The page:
By Kurt Bullard
After Pittsburgh Penguins starting goalie Matt Murray allowed four goals in the first two periods of Game 4 against the Tampa Bay Lightning, head coach Mike Sullivan brought in Marc-Andre Fleury to start the third period. Fleury didn’t allow a goal on the seven shots he faced in the last twenty minutes while the Penguins almost eliminated a four-goal deficit behind Phil Kessel and Evgeni Malkin, ultimately falling 4-3.
After the game, most of the post-game conversation—both in the Penguins’ presser and the NBC Sports’ post-game show—was about who Sullivan would throw in net for a pivotal Game 5 matchup. Such talk seemed like an overreaction to a below-average performance from Murray. Fleury, who does not have the most pristine playoff history himself, only made seven saves in the entire frame. Murray let up four goals—one of which was on the man-advantage—on 30 shots, which is not a horrific performance, especially against the Lightning.
Most of the rationale for proposing the switch seemed to center around Fleury, and how he would be able to carry his solid performance back to Pittsburgh. This was being said even though Murray had a higher save percentage and lower goals allowed average in the regular season than did Marc-Andre, even though Fleury did play more games.
It’s pretty simple to check whether or not there actually was a “momentum” factor for Marc-Andre this year in his goaltending performances. If the last game’s performance affected his next game, then regressing the current game’s save percentage against the previous game’s save percentage should yield a significant coefficient for the last game. That is to say, knowing how Fleury performed in the last game would affect your estimate of how he’d play in the next game more so than just using his season average save rate.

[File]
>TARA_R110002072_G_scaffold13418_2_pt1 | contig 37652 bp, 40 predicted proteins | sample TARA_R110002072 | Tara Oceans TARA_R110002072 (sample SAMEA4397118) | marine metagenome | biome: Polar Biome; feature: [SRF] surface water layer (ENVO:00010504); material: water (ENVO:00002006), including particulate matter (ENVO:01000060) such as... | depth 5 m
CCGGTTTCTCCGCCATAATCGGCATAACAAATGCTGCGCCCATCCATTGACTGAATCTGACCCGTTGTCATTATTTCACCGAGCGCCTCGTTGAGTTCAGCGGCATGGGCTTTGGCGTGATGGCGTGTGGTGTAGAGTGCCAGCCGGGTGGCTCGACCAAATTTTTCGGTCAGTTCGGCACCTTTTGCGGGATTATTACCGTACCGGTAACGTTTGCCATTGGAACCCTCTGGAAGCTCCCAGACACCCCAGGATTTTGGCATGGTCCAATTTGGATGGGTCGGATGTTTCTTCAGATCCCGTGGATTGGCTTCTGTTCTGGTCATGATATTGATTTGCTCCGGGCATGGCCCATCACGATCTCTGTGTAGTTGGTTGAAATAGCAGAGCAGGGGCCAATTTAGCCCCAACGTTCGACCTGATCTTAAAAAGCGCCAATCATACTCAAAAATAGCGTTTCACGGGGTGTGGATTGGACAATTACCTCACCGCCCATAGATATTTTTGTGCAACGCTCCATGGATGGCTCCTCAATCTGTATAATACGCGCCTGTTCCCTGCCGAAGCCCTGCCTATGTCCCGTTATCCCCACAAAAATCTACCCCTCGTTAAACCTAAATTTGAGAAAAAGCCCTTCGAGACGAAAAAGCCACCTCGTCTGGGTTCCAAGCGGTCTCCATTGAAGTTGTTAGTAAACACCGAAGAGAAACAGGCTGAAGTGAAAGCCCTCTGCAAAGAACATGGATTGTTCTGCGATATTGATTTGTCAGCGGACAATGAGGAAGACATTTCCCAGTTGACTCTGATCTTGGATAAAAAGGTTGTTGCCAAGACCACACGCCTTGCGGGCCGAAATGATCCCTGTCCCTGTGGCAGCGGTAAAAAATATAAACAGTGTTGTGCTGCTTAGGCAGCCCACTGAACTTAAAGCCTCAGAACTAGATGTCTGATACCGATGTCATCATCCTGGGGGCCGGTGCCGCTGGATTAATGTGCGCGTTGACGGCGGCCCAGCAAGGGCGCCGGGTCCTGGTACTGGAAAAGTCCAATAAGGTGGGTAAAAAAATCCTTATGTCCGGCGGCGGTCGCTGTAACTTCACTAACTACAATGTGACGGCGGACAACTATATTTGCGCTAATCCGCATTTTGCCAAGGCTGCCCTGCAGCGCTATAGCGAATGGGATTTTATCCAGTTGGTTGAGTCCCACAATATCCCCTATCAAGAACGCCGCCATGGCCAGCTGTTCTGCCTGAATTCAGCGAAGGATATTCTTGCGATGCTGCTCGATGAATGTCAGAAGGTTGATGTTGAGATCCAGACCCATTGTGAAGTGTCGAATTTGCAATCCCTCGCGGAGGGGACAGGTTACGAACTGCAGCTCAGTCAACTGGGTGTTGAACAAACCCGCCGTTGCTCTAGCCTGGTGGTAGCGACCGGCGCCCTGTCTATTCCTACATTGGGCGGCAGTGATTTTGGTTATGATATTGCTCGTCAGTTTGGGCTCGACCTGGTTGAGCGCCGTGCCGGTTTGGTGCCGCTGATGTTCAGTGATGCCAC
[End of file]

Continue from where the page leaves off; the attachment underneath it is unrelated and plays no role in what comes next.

I ran the regression on the 45 games in which Fleury had played the previous game, because this”momentum” probably did not exist after a benching. Doing so yields the below regression coefficients, which shows that the previous game’s performance does not have an effect on Fleury’s next game.
I also ran another regression, with this one adding the days in between as a predictor to see if you could tease out “momentum” by looking at the days in between starts.
Again, this shows that there was no effect from the previous game for Fleury this season. While obviously one would want to look at film to supplement this decision-making, it appears that the best predictor of how Fleury performs is simply his season save percentage, which, again, was lower than Murray’s this season.
Goalies can have bad games, and there’s nothing you can really do about it. It happens. But coaches do have the power to not make rash decisions. Seven saves shouldn’t get you a starting nod in the conference finals, especially when your career playoff save percentage is a meager .906. This may have been Fleury’s team at the start of the season, but Murray is the captain now, and one bad day in the crease shouldn’t lead to a mutiny.